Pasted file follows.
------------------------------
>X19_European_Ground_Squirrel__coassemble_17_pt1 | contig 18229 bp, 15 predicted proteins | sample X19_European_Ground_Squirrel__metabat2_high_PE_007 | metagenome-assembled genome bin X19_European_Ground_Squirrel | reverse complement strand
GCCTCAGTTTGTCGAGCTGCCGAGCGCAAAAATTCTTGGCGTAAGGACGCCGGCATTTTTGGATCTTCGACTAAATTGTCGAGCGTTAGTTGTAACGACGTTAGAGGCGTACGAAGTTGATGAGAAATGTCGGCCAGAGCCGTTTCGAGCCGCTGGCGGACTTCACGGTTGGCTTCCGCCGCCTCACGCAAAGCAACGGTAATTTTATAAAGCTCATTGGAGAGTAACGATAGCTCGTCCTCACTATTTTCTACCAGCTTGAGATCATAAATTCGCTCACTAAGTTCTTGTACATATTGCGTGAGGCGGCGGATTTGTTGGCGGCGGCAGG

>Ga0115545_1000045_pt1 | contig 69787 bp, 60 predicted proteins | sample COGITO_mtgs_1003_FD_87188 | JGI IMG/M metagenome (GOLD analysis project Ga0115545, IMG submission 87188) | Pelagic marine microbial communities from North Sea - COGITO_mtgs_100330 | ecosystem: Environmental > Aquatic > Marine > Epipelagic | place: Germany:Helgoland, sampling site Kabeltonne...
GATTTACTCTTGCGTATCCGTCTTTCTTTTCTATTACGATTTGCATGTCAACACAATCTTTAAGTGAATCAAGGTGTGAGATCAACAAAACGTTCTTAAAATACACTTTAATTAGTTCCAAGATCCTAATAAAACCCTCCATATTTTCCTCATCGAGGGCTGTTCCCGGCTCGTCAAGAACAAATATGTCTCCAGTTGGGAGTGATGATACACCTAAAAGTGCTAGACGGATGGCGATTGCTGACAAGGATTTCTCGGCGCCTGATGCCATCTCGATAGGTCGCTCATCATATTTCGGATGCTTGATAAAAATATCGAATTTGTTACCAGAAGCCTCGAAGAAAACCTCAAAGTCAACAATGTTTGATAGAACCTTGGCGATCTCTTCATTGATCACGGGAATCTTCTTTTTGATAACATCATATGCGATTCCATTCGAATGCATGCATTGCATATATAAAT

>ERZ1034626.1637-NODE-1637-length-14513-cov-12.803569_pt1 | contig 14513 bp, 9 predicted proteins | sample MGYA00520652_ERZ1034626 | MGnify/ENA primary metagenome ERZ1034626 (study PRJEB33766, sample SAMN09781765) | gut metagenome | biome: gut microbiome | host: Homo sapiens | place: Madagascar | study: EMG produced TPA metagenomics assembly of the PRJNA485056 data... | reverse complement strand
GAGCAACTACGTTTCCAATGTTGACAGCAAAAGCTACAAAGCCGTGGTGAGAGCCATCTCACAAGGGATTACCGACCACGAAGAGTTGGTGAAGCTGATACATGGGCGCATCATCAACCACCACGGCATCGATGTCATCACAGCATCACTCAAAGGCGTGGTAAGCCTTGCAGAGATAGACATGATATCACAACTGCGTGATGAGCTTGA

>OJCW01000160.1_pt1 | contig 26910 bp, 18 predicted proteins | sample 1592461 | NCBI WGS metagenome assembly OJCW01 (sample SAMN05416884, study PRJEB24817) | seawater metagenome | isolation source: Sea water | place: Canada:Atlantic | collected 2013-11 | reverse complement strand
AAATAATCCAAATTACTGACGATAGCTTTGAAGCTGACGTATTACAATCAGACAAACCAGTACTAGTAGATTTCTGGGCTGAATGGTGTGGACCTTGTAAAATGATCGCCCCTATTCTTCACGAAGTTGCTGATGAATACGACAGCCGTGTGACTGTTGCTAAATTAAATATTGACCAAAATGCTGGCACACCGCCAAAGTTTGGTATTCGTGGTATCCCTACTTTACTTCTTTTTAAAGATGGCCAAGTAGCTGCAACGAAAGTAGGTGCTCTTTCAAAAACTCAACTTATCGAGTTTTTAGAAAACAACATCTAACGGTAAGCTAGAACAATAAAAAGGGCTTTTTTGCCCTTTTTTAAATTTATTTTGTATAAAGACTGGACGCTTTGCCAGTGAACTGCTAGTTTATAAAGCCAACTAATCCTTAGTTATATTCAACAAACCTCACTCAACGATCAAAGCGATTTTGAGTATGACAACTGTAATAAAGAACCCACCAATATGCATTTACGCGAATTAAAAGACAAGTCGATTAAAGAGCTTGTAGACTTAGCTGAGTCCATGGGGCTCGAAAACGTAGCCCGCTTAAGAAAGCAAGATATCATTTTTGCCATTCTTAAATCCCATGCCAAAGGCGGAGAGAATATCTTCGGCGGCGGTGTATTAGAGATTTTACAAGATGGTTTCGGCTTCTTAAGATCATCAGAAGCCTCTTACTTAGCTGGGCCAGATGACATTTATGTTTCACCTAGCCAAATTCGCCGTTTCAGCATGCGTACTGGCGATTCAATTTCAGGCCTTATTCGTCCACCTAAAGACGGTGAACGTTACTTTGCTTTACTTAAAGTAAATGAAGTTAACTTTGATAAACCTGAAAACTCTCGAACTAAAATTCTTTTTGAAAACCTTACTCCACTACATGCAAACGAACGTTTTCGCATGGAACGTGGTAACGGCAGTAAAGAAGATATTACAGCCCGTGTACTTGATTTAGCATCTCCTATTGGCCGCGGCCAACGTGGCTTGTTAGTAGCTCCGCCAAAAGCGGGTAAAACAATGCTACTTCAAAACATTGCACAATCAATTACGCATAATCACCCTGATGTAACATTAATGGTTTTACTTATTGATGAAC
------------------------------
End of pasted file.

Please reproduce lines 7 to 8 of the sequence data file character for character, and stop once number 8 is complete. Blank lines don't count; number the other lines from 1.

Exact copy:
>OJCW01000160.1_pt1 | contig 26910 bp, 18 predicted proteins | sample 1592461 | NCBI WGS metagenome assembly OJCW01 (sample SAMN05416884, study PRJEB24817) | seawater metagenome | isolation source: Sea water | place: Canada:Atlantic | collected 2013-11 | reverse complement strand
AAATAATCCAAATTACTGACGATAGCTTTGAAGCTGACGTATTACAATCAGACAAACCAGTACTAGTAGATTTCTGGGCTGAATGGTGTGGACCTTGTAAAATGATCGCCCCTATTCTTCACGAAGTTGCTGATGAATACGACAGCCGTGTGACTGTTGCTAAATTAAATATTGACCAAAATGCTGGCACACCGCCAAAGTTTGGTATTCGTGGTATCCCTACTTTACTTCTTTTTAAAGATGGCCAAGTAGCTGCAACGAAAGTAGGTGCTCTTTCAAAAACTCAACTTATCGAGTTTTTAGAAAACAACATCTAACGGTAAGCTAGAACAATAAAAAGGGCTTTTTTGCCCTTTTTTAAATTTATTTTGTATAAAGACTGGACGCTTTGCCAGTGAACTGCTAGTTTATAAAGCCAACTAATCCTTAGTTATATTCAACAAACCTCACTCAACGATCAAAGCGATTTTGAGTATGACAACTGTAATAAAGAACCCACCAATATGCATTTACGCGAATTAAAAGACAAGTCGATTAAAGAGCTTGTAGACTTAGCTGAGTCCATGGGGCTCGAAAACGTAGCCCGCTTAAGAAAGCAAGATATCATTTTTGCCATTCTTAAATCCCATGCCAAAGGCGGAGAGAATATCTTCGGCGGCGGTGTATTAGAGATTTTACAAGATGGTTTCGGCTTCTTAAGATCATCAGAAGCCTCTTACTTAGCTGGGCCAGATGACATTTATGTTTCACCTAGCCAAATTCGCCGTTTCAGCATGCGTACTGGCGATTCAATTTCAGGCCTTATTCGTCCACCTAAAGACGGTGAACGTTACTTTGCTTTACTTAAAGTAAATGAAGTTAACTTTGATAAACCTGAAAACTCTCGAACTAAAATTCTTTTTGAAAACCTTACTCCACTACATGCAAACGAACGTTTTCGCATGGAACGTGGTAACGGCAGTAAAGAAGATATTACAGCCCGTGTACTTGATTTAGCATCTCCTATTGGCCGCGGCCAACGTGGCTTGTTAGTAGCTCCGCCAAAAGCGGGTAAAACAATGCTACTTCAAAACATTGCACAATCAATTACGCATAATCACCCTGATGTAACATTAATGGTTTTACTTATTGATGAAC